Volatility in the West during the ninth and tenth centuries drove Europeans to strive for a more stable way of life. The institution of feudalism and St. Benedict’s monastic Rule arose in response to this problem and provided what the scattered kingdoms of the old Roman Empire were struggling to achieve.
The death of Charlemagne, the succession of power to his son, Louis, and the signing of the Treaty of Verdun began the collapse of the strong and united Europe that had formerly been in place. Soon after the dissolution of the Holy Roman Empire the West started to face a myriad of problems. “The renewed invasions of the Vikings, Magyars, and Muslims and the disintegration of the Carolingian Empire led to the emergence of a new type of relationship between free individuals” (Spielvogel 163). The decline in government authority and protection forced peasants, who made up the majority of the medieval population, to depend on land-owning lords and barons that acquired their properties as sovereign power decentralized. This relationship based on the context of the subjection of a subordinate to a superior became known as feudalism. Coinciding with the breakdown of government was a transformation of the Church through the way members of the religious community lived, worked, and worshiped. Monasticism, such as that developed by St. Benedict, formed as an answer to problems within the Church and a need for structure in religious life. St. Benedict’s Rule and feudalism are leading examples of how there was a resolute search for stability in medieval Europe.
“With the breakdown of governments, powerful nobles took control of large areas of land. They needed men to fight for them, so the practice arose of giving grants of land to vassals who in return would fight for their land…the contract sworn between a lord and his subordinate (known as a vassal) is the basis of a form of social organization called feudalism” (Spielvogel 164). Feudalism takes its roots from Germanic society in which warriors swore an oath of loyalty to the tribal chief. The comitatus gave allegiance and military service to the chief in return of maintenance and treasures. This is very similar to the association between the lord and his vassals during the Medieval Period. The vassal was obligated to contribute 40 days of service to the lord, provide aid, hospitality, and bring a certain number of knights to battle. The lord was beholden to protect his vassals, provide material support (usually in the form of a fief), and take the vassal’s side at trial. Fundamentally, feudalism was a military and political system, based on the subjection of a subordinate to a superior and took place of the failing imperial West to create stable and resilient European powers.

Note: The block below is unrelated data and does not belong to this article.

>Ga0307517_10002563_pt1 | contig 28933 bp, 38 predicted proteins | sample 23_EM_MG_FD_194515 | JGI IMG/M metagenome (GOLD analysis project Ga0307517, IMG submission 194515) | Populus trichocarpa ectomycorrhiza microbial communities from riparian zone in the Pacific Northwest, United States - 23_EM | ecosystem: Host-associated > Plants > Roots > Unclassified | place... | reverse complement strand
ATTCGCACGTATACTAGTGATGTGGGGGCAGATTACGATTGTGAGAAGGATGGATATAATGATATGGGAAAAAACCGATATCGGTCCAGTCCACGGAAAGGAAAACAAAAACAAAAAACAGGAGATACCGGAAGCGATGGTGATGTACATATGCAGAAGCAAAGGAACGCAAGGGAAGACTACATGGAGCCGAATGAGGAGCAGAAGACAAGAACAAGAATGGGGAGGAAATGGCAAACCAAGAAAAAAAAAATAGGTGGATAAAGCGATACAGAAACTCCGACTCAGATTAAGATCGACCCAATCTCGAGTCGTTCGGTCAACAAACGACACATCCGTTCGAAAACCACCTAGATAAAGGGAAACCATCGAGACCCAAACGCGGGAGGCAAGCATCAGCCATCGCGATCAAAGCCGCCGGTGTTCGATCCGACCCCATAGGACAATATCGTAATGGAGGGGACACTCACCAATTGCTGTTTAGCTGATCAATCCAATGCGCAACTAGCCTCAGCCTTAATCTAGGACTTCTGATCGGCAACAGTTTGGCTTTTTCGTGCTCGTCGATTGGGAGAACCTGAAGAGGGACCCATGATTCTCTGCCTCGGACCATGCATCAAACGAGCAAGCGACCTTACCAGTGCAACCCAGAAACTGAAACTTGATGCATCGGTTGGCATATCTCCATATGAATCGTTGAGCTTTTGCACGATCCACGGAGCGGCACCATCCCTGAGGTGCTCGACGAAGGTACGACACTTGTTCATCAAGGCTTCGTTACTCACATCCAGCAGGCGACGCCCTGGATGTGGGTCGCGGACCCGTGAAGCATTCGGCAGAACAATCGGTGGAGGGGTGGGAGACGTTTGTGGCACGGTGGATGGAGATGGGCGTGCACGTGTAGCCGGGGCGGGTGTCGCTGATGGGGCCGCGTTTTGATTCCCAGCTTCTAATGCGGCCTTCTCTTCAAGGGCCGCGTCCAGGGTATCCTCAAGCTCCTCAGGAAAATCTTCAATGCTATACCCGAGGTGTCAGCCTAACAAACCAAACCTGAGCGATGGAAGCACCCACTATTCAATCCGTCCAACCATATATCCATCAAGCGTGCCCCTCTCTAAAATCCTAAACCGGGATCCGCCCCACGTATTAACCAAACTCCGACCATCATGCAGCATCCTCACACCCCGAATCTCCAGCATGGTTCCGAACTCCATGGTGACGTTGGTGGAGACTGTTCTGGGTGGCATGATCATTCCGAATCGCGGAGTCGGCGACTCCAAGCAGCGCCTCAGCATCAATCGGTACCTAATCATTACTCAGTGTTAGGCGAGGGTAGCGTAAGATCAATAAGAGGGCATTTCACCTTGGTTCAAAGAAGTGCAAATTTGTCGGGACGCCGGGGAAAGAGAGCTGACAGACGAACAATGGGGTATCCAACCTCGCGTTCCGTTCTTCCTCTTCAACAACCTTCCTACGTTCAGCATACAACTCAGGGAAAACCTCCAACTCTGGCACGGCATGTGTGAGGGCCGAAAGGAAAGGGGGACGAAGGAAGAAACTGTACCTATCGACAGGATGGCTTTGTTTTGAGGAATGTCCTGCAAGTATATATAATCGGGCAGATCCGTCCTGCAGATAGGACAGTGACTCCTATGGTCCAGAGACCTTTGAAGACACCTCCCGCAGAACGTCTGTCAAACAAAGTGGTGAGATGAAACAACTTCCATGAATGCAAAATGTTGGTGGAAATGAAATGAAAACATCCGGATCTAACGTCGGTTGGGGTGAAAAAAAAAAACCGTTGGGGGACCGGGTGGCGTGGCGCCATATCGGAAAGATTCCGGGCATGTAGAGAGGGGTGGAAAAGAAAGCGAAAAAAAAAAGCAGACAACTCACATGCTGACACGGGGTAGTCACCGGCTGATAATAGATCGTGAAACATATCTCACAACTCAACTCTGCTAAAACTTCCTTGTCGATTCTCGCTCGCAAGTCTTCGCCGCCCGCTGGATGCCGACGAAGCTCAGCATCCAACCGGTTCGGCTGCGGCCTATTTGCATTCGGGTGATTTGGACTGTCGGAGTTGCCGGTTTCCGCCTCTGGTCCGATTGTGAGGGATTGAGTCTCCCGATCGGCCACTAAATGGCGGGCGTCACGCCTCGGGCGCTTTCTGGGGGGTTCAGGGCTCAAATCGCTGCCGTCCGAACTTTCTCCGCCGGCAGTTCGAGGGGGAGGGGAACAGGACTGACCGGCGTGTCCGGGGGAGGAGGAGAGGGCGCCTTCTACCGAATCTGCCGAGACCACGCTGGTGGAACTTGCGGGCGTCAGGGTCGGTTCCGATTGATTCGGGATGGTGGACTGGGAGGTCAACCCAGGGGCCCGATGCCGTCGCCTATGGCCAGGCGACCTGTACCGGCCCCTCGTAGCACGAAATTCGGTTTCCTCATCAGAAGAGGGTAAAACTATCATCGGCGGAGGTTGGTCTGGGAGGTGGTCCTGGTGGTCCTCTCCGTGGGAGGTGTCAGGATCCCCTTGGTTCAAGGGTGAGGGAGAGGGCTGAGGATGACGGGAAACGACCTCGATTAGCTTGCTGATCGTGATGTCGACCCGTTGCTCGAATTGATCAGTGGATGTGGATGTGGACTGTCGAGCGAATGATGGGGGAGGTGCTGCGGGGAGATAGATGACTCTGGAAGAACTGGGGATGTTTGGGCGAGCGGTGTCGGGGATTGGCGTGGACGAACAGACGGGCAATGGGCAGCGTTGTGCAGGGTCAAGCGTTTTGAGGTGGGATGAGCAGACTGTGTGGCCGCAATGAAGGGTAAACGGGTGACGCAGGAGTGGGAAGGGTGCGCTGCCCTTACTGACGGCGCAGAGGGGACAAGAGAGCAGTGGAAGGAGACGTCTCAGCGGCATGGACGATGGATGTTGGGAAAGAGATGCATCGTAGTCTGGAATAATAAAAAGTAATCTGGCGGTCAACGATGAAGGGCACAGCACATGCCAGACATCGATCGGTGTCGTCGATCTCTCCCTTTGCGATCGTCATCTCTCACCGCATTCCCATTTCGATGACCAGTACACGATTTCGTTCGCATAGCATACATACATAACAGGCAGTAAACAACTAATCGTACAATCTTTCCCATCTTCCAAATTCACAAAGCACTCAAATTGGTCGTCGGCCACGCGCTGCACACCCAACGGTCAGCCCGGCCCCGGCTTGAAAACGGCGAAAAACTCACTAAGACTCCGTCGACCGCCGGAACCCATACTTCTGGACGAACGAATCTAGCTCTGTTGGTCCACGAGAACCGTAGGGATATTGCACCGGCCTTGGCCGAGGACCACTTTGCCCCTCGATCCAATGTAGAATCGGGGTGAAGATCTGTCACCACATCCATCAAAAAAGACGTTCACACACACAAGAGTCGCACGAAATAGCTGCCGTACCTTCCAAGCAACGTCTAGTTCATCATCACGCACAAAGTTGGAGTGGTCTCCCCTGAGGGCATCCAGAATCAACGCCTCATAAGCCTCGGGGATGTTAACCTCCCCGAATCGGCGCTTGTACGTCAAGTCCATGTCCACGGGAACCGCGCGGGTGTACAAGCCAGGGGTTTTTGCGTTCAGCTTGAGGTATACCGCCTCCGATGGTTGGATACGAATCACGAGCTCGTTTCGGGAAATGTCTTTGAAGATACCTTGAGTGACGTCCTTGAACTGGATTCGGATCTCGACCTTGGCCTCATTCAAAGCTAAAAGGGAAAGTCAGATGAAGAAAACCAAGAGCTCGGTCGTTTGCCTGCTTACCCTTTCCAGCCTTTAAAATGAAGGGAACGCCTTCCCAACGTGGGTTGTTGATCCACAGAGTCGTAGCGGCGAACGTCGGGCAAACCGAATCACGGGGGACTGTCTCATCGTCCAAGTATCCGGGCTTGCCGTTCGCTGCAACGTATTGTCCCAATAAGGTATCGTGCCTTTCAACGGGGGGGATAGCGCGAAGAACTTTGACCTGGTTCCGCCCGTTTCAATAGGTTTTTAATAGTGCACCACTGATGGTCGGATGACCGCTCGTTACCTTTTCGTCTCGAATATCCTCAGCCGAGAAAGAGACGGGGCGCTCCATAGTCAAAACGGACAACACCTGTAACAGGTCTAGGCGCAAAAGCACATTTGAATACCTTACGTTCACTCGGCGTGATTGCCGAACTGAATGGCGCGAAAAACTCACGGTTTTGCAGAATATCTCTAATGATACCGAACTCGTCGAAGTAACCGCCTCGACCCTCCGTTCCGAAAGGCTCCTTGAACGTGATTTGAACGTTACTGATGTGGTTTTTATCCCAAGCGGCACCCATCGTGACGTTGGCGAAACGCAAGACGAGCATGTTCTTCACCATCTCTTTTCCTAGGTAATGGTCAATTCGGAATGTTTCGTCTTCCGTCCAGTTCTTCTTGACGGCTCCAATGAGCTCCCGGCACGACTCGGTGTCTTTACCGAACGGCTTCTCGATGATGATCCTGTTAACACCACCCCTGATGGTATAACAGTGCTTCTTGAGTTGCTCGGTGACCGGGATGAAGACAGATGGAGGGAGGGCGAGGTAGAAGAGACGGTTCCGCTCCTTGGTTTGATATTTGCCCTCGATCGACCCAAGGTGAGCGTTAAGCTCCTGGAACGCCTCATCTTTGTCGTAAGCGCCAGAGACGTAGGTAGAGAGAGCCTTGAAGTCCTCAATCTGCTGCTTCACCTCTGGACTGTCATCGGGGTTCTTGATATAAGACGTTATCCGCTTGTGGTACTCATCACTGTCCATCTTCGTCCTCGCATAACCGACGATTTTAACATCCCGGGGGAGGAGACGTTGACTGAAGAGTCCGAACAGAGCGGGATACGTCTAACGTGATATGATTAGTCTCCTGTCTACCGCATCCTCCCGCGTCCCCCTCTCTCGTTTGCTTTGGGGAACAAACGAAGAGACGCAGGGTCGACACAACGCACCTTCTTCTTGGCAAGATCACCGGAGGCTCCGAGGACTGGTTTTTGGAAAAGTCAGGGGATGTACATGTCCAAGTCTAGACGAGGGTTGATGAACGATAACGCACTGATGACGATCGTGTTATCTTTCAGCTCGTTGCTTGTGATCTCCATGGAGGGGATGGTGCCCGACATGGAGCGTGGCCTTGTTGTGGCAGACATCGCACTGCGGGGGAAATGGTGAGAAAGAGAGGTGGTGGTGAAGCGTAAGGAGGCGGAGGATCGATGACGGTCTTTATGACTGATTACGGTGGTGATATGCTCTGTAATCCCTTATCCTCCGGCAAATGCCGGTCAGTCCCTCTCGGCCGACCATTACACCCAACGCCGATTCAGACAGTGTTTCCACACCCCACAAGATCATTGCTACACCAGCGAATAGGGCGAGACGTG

Feudalism brought stability to a chaotic world. It accomplished this through the creation of a social and political hierarchy. The medieval social classes were inadvertently shaped to include those who fight, those who...